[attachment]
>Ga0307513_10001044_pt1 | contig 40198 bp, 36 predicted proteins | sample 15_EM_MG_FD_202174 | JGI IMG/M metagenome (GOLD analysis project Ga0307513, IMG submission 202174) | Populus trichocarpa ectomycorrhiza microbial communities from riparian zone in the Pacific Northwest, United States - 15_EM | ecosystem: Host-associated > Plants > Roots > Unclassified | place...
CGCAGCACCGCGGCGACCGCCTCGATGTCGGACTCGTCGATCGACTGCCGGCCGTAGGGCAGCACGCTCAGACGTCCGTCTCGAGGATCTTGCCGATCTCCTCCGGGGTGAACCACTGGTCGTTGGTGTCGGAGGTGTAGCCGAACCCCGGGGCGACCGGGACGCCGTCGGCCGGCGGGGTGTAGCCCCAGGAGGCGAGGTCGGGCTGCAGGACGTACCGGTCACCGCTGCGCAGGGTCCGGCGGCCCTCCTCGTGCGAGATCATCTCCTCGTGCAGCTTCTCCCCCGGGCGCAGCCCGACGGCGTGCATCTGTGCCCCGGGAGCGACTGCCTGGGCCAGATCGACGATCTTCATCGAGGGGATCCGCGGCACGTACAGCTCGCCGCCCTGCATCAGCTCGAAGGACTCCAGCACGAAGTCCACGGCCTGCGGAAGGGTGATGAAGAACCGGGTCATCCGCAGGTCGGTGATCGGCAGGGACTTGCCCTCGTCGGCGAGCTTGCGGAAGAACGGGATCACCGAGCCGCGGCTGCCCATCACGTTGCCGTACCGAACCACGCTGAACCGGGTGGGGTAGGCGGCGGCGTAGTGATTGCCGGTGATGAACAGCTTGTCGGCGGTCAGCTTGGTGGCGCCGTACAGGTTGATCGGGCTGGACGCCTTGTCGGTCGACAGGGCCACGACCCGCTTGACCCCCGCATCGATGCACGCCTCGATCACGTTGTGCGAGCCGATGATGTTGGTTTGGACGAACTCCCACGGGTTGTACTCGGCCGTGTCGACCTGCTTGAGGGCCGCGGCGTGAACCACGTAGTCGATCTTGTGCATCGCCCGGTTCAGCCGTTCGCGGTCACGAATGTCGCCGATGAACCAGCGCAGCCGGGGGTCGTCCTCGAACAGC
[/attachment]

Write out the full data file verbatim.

>Ga0307513_10001044_pt1 | contig 40198 bp, 36 predicted proteins | sample 15_EM_MG_FD_202174 | JGI IMG/M metagenome (GOLD analysis project Ga0307513, IMG submission 202174) | Populus trichocarpa ectomycorrhiza microbial communities from riparian zone in the Pacific Northwest, United States - 15_EM | ecosystem: Host-associated > Plants > Roots > Unclassified | place...
CGCAGCACCGCGGCGACCGCCTCGATGTCGGACTCGTCGATCGACTGCCGGCCGTAGGGCAGCACGCTCAGACGTCCGTCTCGAGGATCTTGCCGATCTCCTCCGGGGTGAACCACTGGTCGTTGGTGTCGGAGGTGTAGCCGAACCCCGGGGCGACCGGGACGCCGTCGGCCGGCGGGGTGTAGCCCCAGGAGGCGAGGTCGGGCTGCAGGACGTACCGGTCACCGCTGCGCAGGGTCCGGCGGCCCTCCTCGTGCGAGATCATCTCCTCGTGCAGCTTCTCCCCCGGGCGCAGCCCGACGGCGTGCATCTGTGCCCCGGGAGCGACTGCCTGGGCCAGATCGACGATCTTCATCGAGGGGATCCGCGGCACGTACAGCTCGCCGCCCTGCATCAGCTCGAAGGACTCCAGCACGAAGTCCACGGCCTGCGGAAGGGTGATGAAGAACCGGGTCATCCGCAGGTCGGTGATCGGCAGGGACTTGCCCTCGTCGGCGAGCTTGCGGAAGAACGGGATCACCGAGCCGCGGCTGCCCATCACGTTGCCGTACCGAACCACGCTGAACCGGGTGGGGTAGGCGGCGGCGTAGTGATTGCCGGTGATGAACAGCTTGTCGGCGGTCAGCTTGGTGGCGCCGTACAGGTTGATCGGGCTGGACGCCTTGTCGGTCGACAGGGCCACGACCCGCTTGACCCCCGCATCGATGCACGCCTCGATCACGTTGTGCGAGCCGATGATGTTGGTTTGGACGAACTCCCACGGGTTGTACTCGGCCGTGTCGACCTGCTTGAGGGCCGCGGCGTGAACCACGTAGTCGATCTTGTGCATCGCCCGGTTCAGCCGTTCGCGGTCACGAATGTCGCCGATGAACCAGCGCAGCCGGGGGTCGTCCTCGAACAGC